Facebook Live Is the New QVC
It’s not Tracie Reeves’s thick Tennessee twang that hooks viewers into the two-hour-long shows she broadcasts via Facebook Live, six times a week. “I don’t know how they listen to my voice,” Reeves confides. “I’ve tried to watch the videos back. Can’t do it. I’m absolutely one of the most annoying people that I’ve ever heard.”
Yet 25,000 Facebook fans tune in to watch Reeves—a bubbly, relatable young mother of four, with a habit of dropping F-bombs—do what she does surprisingly well: sell oysters over the internet. Specifically, it’s the cultured freshwater pearls, synthetically dyed in a prismatic array of hues; she sells them on her Live show, My Mermaid Treasure. Though Facebook’s live-streaming interface is better known for giving rise to viral one-offs like Chewbacca Mom, for Reeves and a host of other wannabe entrepreneurs, Live has provided a ready template just waiting to be hacked into an ecommerce tool.
Reeves isn’t the only woman on Facebook hosting “pearl parties”—a kind of virtual Avon party for bivalves, with a digital living room that can seat thousands. Like her pearl-shucking and shilling peers, she is a member of a growing group of small business owners who have keenly deputized Facebook Live to reach a broader fan base. Hosts regularly broadcast multiple times a week as they pry open oyster shells to reveal a cheap, colorful pearl inside, keeping viewers hooked with gimmicks including raffles, giveaways, and unyielding amounts of pep.
Scan across the Facebook Live map, and more often than not, someone will be selling you something: impossibly fuzzy blankets; vintage clothing; pearls. Facebook launched Live to all users in 2016, hoping to capitalize on the burgeoning live video trend and court high school and college-age users who were moving away from the platform toward competitors like Snapchat. But for small business owners, Live streaming has taken the passive ecommerce shopping experience and made it active, without ever forcing a shopper outside for human interaction. Sellers aren’t just selling pearls: They’re selling two hours of time—what Reeves calls “hanging in the comments”—chatting about relationships, motherhood, and, from time to time, pearls.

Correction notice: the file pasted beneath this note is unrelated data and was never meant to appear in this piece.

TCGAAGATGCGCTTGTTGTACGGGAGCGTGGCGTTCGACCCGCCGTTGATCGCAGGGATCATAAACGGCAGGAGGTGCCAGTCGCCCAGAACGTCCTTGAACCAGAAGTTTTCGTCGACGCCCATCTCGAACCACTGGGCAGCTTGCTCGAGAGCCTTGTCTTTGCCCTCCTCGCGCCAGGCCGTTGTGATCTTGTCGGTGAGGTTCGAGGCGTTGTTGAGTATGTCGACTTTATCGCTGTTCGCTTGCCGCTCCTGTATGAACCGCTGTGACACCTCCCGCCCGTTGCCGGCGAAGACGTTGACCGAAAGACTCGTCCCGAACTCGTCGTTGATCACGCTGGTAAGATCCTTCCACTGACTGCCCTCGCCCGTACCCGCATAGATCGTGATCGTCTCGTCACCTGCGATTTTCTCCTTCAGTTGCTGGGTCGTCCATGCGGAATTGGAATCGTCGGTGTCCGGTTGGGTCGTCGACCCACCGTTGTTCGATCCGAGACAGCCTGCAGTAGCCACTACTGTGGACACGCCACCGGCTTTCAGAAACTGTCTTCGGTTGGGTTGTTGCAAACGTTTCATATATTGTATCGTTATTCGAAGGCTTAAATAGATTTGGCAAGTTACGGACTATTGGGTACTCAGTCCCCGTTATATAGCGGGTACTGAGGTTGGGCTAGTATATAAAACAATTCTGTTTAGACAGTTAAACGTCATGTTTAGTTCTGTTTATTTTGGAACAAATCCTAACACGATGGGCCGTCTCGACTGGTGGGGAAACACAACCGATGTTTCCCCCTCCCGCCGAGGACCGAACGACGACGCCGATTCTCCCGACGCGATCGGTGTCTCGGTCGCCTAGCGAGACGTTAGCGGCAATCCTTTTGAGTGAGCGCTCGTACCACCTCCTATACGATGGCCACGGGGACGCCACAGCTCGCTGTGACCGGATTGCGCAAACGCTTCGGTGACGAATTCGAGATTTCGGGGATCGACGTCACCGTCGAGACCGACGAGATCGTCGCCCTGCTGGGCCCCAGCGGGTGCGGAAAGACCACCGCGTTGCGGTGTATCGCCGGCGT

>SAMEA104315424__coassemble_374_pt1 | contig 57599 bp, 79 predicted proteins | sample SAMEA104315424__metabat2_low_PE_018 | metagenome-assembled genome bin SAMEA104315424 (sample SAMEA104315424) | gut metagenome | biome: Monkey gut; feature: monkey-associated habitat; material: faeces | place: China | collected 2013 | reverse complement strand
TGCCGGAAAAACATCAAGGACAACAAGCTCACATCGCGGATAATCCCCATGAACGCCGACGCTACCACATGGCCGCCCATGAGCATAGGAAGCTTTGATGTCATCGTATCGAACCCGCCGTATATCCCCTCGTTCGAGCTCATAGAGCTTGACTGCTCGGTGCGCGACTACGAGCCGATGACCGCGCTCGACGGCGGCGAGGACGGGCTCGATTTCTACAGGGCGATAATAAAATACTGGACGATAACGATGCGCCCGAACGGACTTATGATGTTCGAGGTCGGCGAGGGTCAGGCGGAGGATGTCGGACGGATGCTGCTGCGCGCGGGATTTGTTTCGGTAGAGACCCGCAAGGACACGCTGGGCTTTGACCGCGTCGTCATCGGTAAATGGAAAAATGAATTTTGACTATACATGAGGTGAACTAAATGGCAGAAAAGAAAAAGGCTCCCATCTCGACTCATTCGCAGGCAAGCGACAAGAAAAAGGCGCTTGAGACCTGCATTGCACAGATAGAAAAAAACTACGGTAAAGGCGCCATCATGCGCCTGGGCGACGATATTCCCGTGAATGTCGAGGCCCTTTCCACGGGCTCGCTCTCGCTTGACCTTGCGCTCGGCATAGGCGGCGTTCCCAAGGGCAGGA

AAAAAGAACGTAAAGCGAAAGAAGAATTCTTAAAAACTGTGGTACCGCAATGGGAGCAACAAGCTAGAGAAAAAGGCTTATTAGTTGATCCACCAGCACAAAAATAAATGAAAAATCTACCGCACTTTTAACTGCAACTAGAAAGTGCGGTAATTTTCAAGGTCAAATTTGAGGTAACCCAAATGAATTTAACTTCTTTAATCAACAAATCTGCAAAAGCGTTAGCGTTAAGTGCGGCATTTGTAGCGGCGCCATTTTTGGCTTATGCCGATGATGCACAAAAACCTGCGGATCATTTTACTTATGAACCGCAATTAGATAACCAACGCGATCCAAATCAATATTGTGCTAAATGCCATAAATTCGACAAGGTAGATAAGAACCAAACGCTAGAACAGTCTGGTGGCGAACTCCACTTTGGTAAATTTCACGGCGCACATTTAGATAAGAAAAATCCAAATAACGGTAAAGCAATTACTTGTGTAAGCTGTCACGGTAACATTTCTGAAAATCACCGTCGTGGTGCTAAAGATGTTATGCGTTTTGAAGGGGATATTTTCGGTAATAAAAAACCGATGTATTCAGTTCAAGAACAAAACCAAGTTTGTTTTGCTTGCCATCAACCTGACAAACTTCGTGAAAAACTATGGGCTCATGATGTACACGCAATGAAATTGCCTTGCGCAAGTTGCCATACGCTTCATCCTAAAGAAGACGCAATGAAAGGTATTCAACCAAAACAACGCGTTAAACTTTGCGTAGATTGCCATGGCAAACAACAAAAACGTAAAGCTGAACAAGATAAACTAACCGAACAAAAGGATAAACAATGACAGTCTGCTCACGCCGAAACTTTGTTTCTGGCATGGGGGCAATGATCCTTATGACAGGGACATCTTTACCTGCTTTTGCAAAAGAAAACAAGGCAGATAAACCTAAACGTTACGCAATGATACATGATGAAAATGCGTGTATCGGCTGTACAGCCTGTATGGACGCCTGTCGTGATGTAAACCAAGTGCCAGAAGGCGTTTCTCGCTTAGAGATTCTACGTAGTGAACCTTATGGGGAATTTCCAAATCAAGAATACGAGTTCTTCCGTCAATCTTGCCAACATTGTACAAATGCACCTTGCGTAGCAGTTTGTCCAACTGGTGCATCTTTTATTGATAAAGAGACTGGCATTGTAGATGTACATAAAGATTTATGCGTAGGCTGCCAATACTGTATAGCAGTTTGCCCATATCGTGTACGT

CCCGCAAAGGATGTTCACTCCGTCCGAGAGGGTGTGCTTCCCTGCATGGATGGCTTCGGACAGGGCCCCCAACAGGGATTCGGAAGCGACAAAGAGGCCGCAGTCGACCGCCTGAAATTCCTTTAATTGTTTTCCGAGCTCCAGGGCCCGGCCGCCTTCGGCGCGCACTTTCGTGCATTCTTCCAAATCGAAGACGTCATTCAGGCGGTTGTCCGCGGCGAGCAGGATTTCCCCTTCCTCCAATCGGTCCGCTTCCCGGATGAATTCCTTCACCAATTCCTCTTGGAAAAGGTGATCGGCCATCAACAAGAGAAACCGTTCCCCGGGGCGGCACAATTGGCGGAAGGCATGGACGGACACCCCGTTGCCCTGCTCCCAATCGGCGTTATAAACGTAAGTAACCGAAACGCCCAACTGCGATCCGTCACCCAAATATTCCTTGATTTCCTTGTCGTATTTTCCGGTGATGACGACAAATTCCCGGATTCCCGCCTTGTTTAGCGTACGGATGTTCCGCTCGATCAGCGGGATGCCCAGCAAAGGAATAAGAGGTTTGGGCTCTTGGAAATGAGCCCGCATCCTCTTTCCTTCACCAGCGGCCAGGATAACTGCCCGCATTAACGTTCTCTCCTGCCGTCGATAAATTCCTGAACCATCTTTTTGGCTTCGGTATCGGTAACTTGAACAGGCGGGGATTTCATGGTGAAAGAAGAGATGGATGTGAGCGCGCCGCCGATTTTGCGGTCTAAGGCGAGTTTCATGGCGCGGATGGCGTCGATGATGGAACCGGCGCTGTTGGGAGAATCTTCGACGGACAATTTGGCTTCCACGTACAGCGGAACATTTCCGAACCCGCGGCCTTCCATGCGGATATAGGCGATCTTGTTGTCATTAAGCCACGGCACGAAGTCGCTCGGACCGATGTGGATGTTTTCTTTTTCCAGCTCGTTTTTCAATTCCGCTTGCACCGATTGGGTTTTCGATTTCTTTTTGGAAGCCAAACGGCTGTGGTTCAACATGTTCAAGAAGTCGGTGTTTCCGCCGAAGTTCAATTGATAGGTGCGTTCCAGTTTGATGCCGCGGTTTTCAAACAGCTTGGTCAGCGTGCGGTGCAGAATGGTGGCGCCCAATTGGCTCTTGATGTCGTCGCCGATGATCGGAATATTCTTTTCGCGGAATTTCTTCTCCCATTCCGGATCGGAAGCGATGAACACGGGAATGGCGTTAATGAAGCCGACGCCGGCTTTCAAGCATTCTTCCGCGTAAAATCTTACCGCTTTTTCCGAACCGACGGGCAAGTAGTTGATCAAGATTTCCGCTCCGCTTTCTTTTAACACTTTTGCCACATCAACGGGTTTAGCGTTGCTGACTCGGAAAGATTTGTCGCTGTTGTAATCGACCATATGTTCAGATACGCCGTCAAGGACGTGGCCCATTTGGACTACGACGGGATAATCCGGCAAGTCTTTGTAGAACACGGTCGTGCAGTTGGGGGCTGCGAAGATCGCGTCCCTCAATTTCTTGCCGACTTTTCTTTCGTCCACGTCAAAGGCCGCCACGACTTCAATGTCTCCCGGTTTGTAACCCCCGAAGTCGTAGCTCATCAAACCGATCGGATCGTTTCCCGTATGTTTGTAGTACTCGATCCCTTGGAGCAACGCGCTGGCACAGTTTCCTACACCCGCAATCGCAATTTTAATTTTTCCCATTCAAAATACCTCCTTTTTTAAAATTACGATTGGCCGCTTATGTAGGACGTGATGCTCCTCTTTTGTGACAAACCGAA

Despite this growing sector, Facebook hasn’t made ecommerce easy. The company hasn’t developed tools for Live users to streamline the commerce process, so Reeves, like many of her competitors, maintains her live, unedited video feed, while filling orders that trickle in via comments during broadcast. Transactions take place outside of Facebook, which often means directing clients to hacked systems of personal websites, Shopify pages, and PayPal invoice systems. Despite their burgeoning empires, sellers like Reeves often find themselves cobbling together the basic information they can squeeze out of Facebook to analyze their customer base and viewer demographics.
Still, drag your mouse over the center of the country on any given weeknight and you’ll find almost as many pearl parties as you do sermons on salvation. Pearl purveyors have found a powerful marketing tool in Facebook Live—more powerful tool than even Facebook seems to realize it has. Yet the biggest impediment to their success may end up being, well, Facebook.
In theory, Facebook Live was supposed solidify Facebook’s place in the future. Rushed to market in two months, it was an attempt to recoup the teenage customers that the platform was hemorrhaging. The streams of dynamic live video content would allow Facebook to compete with Snapchat, particularly with its rival’s popular brand-focused Discover feature. It earned a dedicated space within the mobile app, and all manner of celebrity and user-generated live streams populated its 2016 rollout.
In the months after Live’s launch, Facebook made flashy plans to sign on celebrity influencers, including Kevin Hart and Jennifer Lopez, to tout the benefits of the new Live product. But almost immediately, the platform was besieged by controversy: A Chicago man recorded his own shooting. Philando Castile’s girlfriend livestreamed his slaying at the hands of a police officer the following month. Facebook failed to predict the many ways Live would prove useful. The company didn’t envision that users would hack the tool into a last resort emergency line, or manipulate it to sell pearls on the internet. (After repeated media requests, Facebook declined to participate in this story.)